Bumpy roads give smooth Land-ing
By Paul Fruitman
Don't let the title deceive you. Wendy Lands' solo debut, Angels and Ordinary Men, is not Christian rock. But it is also far removed from rock's Anti-Christ side. Just the mention of Marilyn Manson makes Lands cringe.
"It's so gross that we could call that music," she sighs. "I just find it so destructive."
Lands prefers to look at things in a more positive light. She opts for Sarah McLachlan over Alanis Morissette. And she chooses to think of her music as less spiritual than religious.
"I'm not religious at all, but I think music is my religion," she says, weaving her way through a paradox. "I would love my music to promote goodness and creativity."
For Lands, the music has promoted a career and a personal outlet. Angels is a labour of love recorded between March of 1992 and December, 1994, first released independently and then picked up by EMI Music Canada last July. Upon signing, Lands changed the album's make-up, removing three songs, including her version of "Son of a Preacher Man," and replacing them with four new tracks. Among the new songs is Lands' premiere hit "Little Sins," a song which garnered a lot of airplay on modern rock radio across Canada.
"I was moving on when I had made that album," says Lands. "It was in my life for two years when I got a record deal and I'm constantly writing."
For the album, Lands assembled some of the country's most respected musicians, including Aaron Davis and David Piltch, famous as the musical support of the Holly Cole Trio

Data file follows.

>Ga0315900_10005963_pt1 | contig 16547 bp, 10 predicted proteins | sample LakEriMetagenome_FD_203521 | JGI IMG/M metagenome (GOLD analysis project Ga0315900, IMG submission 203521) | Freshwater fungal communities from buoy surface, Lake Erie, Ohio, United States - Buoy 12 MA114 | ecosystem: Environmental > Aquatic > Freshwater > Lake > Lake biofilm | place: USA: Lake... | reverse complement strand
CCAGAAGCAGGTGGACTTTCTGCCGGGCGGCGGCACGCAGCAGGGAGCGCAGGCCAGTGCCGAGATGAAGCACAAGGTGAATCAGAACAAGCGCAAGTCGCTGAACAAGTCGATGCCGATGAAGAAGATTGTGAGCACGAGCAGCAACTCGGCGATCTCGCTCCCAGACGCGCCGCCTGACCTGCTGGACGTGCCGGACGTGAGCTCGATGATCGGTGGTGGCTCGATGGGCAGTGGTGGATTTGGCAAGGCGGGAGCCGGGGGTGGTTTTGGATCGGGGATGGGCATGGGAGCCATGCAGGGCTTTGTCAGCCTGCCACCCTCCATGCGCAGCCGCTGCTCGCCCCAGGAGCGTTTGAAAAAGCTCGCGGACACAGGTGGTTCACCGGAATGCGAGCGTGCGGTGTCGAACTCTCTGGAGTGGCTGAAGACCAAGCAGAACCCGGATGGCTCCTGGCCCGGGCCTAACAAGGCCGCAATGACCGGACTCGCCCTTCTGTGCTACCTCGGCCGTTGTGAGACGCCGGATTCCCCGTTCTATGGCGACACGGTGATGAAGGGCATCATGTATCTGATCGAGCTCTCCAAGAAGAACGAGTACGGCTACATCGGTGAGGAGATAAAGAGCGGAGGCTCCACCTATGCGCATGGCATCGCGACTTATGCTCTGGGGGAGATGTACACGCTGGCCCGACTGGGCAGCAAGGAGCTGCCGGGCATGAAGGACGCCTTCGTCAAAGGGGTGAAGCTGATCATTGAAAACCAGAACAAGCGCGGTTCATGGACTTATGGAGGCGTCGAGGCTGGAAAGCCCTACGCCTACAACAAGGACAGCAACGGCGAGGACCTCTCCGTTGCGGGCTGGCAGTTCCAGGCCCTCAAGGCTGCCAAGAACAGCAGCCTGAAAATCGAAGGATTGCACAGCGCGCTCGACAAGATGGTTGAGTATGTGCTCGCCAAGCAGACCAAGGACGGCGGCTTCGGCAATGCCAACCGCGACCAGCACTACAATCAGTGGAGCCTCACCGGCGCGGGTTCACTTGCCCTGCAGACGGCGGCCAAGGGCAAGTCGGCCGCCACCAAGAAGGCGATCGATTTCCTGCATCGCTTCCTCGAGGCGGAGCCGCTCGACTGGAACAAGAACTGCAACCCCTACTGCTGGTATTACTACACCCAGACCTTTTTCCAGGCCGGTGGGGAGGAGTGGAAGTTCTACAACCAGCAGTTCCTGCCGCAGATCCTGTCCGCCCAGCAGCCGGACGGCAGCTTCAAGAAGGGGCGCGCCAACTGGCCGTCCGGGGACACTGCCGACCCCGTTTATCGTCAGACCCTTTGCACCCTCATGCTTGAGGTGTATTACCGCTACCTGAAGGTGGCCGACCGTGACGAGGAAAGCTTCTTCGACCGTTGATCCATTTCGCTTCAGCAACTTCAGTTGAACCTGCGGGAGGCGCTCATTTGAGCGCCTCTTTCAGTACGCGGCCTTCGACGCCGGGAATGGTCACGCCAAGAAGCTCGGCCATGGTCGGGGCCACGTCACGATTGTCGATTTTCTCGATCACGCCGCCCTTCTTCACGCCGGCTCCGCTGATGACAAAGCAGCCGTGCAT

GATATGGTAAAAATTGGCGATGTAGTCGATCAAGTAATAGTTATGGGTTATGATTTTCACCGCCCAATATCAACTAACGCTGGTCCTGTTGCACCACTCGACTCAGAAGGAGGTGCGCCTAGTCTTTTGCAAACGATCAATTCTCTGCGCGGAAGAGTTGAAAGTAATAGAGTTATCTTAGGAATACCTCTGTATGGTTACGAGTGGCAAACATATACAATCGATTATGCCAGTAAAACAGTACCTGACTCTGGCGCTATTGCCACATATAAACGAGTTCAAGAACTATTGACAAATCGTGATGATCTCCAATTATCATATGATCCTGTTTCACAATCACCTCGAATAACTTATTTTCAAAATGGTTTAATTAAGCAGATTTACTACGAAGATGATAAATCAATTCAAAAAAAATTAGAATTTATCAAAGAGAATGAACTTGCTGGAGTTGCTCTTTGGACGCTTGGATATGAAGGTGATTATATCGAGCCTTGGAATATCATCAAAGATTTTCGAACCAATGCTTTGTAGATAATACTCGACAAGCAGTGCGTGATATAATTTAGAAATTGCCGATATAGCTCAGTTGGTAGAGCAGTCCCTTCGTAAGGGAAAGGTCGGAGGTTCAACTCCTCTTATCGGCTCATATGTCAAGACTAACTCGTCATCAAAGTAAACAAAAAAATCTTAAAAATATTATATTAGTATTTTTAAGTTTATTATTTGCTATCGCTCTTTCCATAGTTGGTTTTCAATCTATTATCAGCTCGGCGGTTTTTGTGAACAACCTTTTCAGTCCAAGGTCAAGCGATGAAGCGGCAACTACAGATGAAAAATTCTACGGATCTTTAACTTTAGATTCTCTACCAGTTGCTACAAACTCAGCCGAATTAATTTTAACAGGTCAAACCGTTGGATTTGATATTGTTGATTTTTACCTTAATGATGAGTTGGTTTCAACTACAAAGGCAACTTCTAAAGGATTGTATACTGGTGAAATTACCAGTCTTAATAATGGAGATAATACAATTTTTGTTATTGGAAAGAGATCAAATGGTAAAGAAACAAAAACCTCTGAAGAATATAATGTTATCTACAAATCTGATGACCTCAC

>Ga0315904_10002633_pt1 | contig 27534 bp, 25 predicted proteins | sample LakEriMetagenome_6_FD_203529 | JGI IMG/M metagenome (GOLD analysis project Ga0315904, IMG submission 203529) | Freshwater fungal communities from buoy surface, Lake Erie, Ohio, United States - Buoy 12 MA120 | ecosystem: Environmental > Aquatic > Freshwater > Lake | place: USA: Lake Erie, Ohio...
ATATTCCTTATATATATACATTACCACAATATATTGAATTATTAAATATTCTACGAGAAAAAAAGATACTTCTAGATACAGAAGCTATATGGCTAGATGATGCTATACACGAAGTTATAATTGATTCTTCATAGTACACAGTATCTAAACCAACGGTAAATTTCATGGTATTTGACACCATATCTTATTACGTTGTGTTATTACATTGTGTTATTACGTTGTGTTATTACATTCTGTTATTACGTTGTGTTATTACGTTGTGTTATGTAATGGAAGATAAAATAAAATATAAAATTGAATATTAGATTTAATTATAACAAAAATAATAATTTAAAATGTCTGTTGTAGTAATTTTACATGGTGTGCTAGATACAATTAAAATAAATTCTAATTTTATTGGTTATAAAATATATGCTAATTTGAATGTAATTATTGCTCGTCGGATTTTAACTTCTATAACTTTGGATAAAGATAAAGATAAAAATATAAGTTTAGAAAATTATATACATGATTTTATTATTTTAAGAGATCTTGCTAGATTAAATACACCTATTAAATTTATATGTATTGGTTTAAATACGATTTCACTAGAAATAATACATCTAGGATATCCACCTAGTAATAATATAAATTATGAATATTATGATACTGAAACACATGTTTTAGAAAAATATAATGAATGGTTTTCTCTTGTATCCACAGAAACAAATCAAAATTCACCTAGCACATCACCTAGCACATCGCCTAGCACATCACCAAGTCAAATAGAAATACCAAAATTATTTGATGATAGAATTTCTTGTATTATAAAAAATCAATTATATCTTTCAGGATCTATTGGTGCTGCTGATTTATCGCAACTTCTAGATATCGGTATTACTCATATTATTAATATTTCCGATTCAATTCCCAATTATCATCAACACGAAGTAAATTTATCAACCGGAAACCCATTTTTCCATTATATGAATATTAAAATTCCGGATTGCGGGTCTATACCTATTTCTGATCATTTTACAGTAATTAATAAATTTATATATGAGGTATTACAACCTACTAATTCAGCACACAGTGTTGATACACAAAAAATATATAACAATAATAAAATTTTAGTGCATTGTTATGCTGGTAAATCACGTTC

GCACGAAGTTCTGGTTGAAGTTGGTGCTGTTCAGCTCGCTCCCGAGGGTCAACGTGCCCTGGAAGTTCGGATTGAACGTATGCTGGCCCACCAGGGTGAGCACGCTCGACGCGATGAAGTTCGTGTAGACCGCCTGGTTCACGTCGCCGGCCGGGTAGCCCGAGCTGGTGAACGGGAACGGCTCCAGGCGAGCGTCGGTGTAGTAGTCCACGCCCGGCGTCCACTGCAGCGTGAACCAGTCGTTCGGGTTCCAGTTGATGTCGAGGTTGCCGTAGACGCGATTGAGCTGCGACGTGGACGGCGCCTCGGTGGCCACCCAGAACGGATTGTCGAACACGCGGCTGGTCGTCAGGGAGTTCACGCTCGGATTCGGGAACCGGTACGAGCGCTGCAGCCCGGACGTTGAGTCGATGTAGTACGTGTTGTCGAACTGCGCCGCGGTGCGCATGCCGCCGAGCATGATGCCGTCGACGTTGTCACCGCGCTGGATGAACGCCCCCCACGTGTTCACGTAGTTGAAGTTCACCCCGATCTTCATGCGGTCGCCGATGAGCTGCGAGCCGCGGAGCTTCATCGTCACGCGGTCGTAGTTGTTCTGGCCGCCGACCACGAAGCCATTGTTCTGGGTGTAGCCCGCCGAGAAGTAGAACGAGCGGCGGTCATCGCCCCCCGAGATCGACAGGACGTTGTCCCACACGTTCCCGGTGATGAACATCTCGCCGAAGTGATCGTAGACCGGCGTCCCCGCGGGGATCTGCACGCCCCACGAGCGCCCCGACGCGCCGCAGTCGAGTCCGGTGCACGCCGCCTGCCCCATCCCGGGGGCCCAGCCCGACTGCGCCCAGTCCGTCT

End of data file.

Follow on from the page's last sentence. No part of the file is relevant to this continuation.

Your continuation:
"As far as sidemen are concerned, they're such passionate musicians," she says. "So if they like the music, they're happy to do it."
Angels augments this musical prowess with singable melodies and introspective and passionate lyrics.
"Song lyrics come from a real personal place," she explains. "It's like therapy. It's like showing a naked side of yourself."
It is this expository writing combined with Lands' enchanting live performances which employ her theatrical experiences like her role in Les Miserables, that have garnered the Montreal native such critical praise. Billboard magazine went as far as to call Angels "easily one of the most impressive Canadian recordings in years."
Lands' free performance at The Embassy tonight should prove impressive, not to mention intimate. The show will be in the stripped-down vein, featuring Lands on vocals, a percussionist and two guitarists.
"I think people have to listen twice to my music," she says. "But once they do, they're hooked."